Artista fallero Paco Pellicer tells ‘24/7 Valencia’ how fallas are made, what he thinks of ‘corporate’ fallas and what he likes best about the fiesta.Paco Pellicer and Marisa Falcó are fallas artists who run their own small workshop in the barrio del Carmen. The husband-and-wife team have been making fallas – the vibrantly-painted street sculptures that tower overhead on every corner during the fiesta of Las Fallas – since 1989. I meet Paco in his workshop on Calle Cruz. It’s just weeks before Las Fallas and he’s working late, of course. Marisa and their two regular assistants are having a well-deserved break. Wearing a paint-splattered jumper, surrounded by half-finished figures and chunks of polystyrene, he starts to tell me how he got into this fascinating industry.
“Since I was a child, with friends, we made little things to burn in Fallas – just games, really. So I always had this ambition to build fallas. Then I met Marisa, and when we were still students we made a piece of stage decoration for a falla on Calle Castellón. Later they asked us to make the children’s falla for them, so we put a team together and did it.”
Confusingly, ‘falla’ is the word both for the sculpture and for the local association that pays for it. ‘Las Fallas’ refers to the fiesta in general. Every falla commissions two sculptures; a small one for children, called a ‘falla infantil’, and a big one which is at least six metres high.
“Our first attempt wasn’t too professional, it was a bit ungainly, but we learnt as we went. At the time Marisa was studying fine arts at the university; I was doing architecture. So we made a good team. I would make the structures and she would do the modelling and painting. I don’t know how to paint, I wouldn’t dare!”
The traditional way to become a fallas artist, says Paco, is to learn in a workshop from a ‘maestro’. “But this didn’t happen in our case. We knew nothing at first; all we had was our intuition. We learnt by trial and error until we developed our own style.”
In 1991 the couple moved into a workshop near Plaza del Angel, in the centre of the Carmen. From then on they began to make fallas mainly for the barrio. One year they made five childrens’ ones and two big ones, including the childrens’ one for well-known falla Na Jordana.
For Paco and Marisa, the fallas season starts in earnest around November. During the rest of the year they do work for local theatres, shops and museums, making stage decorations and pieces for exhibitions. They’ve also worked for Agatha Ruíz de la Prada, making mannequins for her collections.
The methods of making fallas, Paco explains, have changed greatly over the years. The early fallas had a basic wooden structure, as they do now, but the figures’ heads and hands were modelled from wax. Later, cardboard was used to make the figures. You had to make a mould, fill it with cardboard paste, wait for it to dry and then stick the pieces together and paint them.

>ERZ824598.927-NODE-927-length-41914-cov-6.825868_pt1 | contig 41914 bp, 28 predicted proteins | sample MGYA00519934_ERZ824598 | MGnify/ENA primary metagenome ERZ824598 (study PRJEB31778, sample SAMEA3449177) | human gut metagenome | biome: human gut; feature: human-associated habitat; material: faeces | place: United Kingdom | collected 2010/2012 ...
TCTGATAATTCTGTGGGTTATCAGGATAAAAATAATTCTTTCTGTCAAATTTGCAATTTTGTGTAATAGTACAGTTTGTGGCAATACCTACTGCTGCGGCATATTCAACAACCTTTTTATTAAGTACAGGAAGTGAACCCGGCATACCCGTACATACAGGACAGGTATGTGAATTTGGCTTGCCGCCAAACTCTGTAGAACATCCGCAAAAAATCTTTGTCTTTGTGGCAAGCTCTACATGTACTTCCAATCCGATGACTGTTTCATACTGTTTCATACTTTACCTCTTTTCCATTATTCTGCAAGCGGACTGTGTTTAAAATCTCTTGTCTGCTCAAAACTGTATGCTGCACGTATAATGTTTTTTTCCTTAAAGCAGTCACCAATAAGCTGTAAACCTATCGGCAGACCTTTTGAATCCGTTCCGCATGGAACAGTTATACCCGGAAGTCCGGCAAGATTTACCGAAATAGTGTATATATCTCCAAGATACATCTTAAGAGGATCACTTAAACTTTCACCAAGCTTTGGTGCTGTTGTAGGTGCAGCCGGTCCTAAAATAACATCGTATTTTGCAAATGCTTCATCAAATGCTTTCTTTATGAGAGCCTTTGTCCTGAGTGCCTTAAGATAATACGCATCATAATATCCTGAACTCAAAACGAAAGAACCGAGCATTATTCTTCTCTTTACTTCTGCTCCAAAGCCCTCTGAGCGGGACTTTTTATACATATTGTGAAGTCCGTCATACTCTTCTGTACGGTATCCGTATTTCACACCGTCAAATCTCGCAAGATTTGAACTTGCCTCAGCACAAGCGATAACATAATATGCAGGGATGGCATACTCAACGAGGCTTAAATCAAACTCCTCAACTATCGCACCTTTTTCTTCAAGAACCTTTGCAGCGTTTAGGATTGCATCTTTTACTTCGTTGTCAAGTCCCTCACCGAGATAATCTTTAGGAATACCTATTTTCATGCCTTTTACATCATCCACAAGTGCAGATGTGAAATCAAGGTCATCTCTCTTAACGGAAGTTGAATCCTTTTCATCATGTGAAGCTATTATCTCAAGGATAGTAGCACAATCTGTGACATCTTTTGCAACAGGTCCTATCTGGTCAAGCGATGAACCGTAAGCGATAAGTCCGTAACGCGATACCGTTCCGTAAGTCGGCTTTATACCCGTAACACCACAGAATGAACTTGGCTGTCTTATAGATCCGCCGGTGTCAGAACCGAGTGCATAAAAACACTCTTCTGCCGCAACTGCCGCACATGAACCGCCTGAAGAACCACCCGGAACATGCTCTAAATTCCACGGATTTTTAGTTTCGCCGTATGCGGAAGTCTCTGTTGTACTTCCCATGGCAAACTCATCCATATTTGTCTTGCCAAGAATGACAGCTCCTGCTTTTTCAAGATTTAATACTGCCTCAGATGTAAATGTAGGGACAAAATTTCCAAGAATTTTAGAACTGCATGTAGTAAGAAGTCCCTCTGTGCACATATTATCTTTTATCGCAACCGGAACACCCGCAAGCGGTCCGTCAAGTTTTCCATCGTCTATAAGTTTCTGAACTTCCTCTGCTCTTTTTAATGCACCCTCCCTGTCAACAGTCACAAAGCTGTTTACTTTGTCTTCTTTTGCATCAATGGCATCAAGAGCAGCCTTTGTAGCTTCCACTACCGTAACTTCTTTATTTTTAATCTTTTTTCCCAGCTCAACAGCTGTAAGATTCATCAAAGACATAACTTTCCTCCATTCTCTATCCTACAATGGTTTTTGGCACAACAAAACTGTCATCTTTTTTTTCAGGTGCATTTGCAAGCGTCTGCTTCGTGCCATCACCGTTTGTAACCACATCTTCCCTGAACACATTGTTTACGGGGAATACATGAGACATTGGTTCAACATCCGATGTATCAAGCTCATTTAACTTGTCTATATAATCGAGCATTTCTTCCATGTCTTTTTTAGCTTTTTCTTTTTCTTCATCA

“This process was very slow and complicated,” says Paco. “Nowadays, the modelled parts of the fallas are always made from polystyrene, which was first experimented with in the 1980s. Polystyrene is very light and manageable, and gives quite good results. You model it, cover it in papier-mâché and that’s it.”
But it does have one defect: when the falla is burnt on the last night, the polystyrene barely burns. “In the heat of the flames it more or less disintegrates, giving off a thick black smoke which, while not being toxic, is pretty ugly to see,” explains Paco. And the beautiful thing about watching a falla burn is watching the bright red flames. At least the structures are still made from wood!”
In this way, the fallas are a way of creating publicity and raising awareness of the problems in the barrio. Satire has always been a key part of Las Fallas. In the early days of the fiesta’s history, the fallas just dealt with neighbourhood politics. Soon, the festival got bigger and the themes of the fallas began to take in wider issues. But then came the civil war and Franco’s dictatorship – it was forbidden to discuss politics overtly through the fallas.
“The artists had to express their messages by playing with double meanings. Later, with democracy, political criticism returned, but mainly at the national or international level.”
However, adds Paco, nowadays the big-budget fallas are constrained by their sponsors. They have to do what is politically correct, whereas the smaller-budget fallas have the freedom to be more radical:“We did a falla on the Iraq war which was clearly anti-war, and the public reacted well.”
Marisa and Paco design the falla completely themselves, developing the theme from their own ideas and from local news and events.
“Our ideas for the subject of the falla are obviously limited by the budget which the falla commission is able to pay, which is not always so big. Sometimes you have to make a more minimalist plan. But we enjoy the challenge of trying to communicate many ideas with only a few elements.”